Now being that I was one of the five returners, I had thought I was prepared for the trip we had embarked on; one week spent sleeping on a church floor surrounded by fellow college students scattered on couches and hiding under ping pong tables, crankily waking up at 7a.m. to go help build frames and insulate walls with the Habitat for Humanity crew of Monroe County, and making a muddy beeline for the showers at the Indiana University Rec Center as soon as our 8 hour day was done. But what I hadn’t imagined was not only hearing fascinating stories from Week Day volunteers over subway sandwiches on our lunch breaks, learning how amazing our partnering Habitat team in Indiana strives so hard to make every house into a home for a family in need, but overall I did not expect the rush of tears I had cried when I saw the house I had been a part of building last year.

You never truly know what difference you have made until you see the end result. I had personally learned this on the first day back at Trail View Neighborhood when my team and I walked over to the area where a year ago we left a sturdy wooden floor with a couple of hollow walls standing, surrounded by a muddy work site. In its place was a beautiful house with bushes and shrubs where 2x4’s once laid and a cat resting on the windowsill I once had stood learning how to toenail a jack-king. I can’t describe the awe I had fallen into at that moment when I realized that I had been a part of something bigger than myself. I knew it wasn’t just me who shared the fulfilling emotions as Rachel Merriman (Hiram College, first year) shared her thoughts on what her favorite part of the trip was “When we got to see one of the families that was moving into one of the houses and realizing that this is somebody’s house and not just something we're building. Someone is going to be living there, it’s an incredibly strong feeling—to know that someone is going to be having their kids birthdays in this house is awesome, and to be a big part of that was incredible.” I spoke with other members of our team and it was a joy to hear that they all had taken home a similar feeling, our Habitat president Kaylee Savage (Hiram College, second year) had added “The most meaningful things are the relationships you create and the effect you have on the community.” We left our mark in one way or another, whether it was on a top plate where someone doodled silly nail sketches, or the end of a wall where our heights and signatures are recorded; either way, we were there. Throughout the stressful work hours, I would constantly tell my team how there is a parent praying for the house we are building for their family. Somewhere a child will go to bed one night, in the safety of the walls we raised and floors we nailed. I wanted my team to know how important our sacrifice of a short vacation meant to a lifetime of generations to come.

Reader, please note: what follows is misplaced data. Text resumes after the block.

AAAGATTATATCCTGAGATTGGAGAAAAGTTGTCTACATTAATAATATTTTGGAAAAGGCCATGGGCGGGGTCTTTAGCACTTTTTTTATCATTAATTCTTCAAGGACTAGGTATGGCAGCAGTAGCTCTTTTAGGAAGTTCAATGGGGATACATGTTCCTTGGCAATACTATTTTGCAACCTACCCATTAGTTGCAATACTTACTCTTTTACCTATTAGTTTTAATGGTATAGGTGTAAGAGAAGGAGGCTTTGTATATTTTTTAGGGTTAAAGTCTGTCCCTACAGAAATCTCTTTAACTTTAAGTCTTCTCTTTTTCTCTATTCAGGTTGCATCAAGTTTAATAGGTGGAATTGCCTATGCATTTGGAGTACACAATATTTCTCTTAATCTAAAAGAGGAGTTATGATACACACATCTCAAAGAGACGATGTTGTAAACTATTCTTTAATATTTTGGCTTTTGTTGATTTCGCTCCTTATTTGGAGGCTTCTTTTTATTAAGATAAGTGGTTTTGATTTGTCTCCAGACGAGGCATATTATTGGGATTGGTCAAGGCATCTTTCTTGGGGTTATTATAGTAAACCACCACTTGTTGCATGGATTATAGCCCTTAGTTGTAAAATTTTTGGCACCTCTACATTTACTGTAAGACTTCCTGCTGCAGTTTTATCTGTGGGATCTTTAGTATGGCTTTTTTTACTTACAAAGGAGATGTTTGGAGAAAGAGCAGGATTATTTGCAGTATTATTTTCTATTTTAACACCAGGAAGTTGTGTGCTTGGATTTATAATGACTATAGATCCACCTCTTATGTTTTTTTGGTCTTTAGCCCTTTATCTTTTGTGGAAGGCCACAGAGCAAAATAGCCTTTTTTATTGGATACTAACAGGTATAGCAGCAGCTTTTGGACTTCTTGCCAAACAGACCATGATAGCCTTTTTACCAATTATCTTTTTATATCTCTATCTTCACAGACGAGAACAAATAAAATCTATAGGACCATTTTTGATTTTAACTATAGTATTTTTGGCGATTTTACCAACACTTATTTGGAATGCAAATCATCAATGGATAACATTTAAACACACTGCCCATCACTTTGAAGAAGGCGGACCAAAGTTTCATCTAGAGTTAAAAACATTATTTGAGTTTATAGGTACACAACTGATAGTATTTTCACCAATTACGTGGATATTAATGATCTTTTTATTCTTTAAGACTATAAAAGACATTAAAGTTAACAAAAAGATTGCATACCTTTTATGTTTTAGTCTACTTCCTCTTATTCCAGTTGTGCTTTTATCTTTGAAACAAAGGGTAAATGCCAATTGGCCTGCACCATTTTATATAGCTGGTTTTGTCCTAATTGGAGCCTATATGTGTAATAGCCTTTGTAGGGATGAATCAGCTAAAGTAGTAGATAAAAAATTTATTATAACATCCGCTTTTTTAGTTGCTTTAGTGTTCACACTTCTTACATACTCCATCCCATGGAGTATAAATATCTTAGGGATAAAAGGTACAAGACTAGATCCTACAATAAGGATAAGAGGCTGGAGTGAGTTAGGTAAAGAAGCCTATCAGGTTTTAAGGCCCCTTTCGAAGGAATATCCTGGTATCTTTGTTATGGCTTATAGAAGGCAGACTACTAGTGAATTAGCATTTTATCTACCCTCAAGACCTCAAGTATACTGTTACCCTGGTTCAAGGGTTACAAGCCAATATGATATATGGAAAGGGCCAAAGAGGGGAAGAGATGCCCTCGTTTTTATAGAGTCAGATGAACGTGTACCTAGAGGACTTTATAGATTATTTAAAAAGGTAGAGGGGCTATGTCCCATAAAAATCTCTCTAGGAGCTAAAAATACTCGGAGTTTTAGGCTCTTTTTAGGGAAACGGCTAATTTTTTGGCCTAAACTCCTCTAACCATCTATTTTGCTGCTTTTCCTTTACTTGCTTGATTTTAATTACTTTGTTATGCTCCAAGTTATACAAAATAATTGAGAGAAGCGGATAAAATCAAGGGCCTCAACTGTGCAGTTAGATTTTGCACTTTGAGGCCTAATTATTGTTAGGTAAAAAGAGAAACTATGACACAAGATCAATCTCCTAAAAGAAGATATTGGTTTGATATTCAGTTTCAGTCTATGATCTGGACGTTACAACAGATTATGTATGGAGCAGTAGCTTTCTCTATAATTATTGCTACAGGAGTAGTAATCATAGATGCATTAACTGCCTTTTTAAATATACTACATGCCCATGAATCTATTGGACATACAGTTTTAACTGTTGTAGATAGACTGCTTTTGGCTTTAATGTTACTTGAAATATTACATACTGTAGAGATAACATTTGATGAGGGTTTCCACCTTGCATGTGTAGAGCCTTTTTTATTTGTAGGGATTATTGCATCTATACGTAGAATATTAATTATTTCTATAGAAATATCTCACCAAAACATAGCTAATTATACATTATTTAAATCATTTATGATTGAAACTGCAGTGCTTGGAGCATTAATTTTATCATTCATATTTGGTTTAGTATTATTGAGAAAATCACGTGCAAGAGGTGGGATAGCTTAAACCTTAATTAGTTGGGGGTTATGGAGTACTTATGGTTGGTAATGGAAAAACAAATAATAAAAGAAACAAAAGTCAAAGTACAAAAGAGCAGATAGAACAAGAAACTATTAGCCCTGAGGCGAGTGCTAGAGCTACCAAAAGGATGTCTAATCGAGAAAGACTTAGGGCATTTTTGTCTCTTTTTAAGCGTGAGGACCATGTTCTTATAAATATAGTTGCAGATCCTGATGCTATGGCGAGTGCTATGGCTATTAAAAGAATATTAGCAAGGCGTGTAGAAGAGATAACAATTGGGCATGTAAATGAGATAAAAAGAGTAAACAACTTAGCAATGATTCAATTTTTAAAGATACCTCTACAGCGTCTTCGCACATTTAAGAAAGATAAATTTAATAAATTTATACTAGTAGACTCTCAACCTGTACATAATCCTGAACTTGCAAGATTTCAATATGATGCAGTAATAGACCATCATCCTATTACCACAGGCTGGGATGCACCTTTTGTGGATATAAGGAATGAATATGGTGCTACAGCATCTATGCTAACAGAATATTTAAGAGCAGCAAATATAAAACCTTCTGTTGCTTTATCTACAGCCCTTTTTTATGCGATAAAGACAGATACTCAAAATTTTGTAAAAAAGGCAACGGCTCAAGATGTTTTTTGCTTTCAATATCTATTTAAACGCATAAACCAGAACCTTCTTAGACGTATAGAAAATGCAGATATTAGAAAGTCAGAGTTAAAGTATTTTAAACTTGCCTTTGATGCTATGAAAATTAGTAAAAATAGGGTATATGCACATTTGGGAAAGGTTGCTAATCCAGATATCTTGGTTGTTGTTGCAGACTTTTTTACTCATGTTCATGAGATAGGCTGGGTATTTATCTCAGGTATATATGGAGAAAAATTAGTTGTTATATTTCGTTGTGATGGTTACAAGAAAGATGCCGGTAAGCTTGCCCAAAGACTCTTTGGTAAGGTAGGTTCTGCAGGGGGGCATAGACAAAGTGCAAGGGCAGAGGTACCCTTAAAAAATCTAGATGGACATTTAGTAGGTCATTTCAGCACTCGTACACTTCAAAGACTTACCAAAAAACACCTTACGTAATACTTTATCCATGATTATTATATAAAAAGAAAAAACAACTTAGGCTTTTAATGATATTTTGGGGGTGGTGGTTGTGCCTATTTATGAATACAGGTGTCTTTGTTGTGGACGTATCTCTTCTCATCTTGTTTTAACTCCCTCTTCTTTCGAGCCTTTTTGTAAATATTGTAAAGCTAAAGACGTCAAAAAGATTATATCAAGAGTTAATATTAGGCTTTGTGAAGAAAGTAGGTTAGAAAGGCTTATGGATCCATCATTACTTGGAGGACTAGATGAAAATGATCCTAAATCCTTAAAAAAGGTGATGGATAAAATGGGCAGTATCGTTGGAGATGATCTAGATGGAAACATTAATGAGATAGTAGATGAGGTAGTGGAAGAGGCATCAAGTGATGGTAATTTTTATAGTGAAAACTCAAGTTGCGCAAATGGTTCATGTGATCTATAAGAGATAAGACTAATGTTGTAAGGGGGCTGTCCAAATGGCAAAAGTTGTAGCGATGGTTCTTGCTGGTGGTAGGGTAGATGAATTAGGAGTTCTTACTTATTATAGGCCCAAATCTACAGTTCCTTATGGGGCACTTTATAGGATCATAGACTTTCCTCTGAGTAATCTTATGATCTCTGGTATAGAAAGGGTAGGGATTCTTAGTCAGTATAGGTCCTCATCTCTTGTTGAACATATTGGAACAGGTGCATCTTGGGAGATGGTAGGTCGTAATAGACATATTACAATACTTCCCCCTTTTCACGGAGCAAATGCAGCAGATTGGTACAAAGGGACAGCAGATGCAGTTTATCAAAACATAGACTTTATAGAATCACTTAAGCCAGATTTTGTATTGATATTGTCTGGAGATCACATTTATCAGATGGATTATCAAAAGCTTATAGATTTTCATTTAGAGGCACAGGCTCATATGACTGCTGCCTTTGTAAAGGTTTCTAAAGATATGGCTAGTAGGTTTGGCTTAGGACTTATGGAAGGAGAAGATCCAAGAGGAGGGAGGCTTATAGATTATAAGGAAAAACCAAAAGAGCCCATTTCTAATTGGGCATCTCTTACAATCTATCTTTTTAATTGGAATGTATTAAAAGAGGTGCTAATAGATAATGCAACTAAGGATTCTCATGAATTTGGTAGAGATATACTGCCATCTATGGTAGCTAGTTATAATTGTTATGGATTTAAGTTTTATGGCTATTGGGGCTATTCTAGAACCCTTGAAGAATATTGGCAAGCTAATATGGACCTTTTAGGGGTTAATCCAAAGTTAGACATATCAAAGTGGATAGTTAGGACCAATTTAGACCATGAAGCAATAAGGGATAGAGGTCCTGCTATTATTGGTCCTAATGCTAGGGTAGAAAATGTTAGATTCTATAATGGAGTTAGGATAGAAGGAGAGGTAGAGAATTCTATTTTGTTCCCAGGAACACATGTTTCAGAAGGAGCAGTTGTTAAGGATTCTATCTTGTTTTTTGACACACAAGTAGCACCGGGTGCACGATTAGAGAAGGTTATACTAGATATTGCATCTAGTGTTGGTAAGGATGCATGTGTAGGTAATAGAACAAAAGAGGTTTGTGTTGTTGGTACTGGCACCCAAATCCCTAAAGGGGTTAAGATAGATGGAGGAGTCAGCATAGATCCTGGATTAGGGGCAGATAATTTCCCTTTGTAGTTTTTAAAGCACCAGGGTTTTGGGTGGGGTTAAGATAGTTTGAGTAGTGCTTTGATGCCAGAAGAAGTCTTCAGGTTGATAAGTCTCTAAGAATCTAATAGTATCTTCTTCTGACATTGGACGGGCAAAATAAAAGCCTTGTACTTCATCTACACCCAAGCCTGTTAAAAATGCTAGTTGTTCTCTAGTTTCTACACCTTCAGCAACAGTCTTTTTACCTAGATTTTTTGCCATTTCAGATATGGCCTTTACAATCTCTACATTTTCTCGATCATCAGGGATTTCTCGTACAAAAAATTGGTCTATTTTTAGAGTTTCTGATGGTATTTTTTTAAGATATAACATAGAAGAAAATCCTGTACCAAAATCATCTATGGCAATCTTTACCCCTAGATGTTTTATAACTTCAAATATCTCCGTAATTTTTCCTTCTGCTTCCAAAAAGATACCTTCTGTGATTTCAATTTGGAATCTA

So before you go to buy your sunblock or an extra pair of shades, think about the possibilities that are waiting for you. Whether it is local or abroad, there is a person wishing for you to help them-in any given means. You will not only learn skills that will follow you throughout whatever career that calls, but someone's life will become all the more better because of your one small act of kindness. If I had taken anything away from this trip (other than a few loose nails and tough calluses), is that I am capable of learning new trades and helping complete strangers to have a life worth living, and so are you.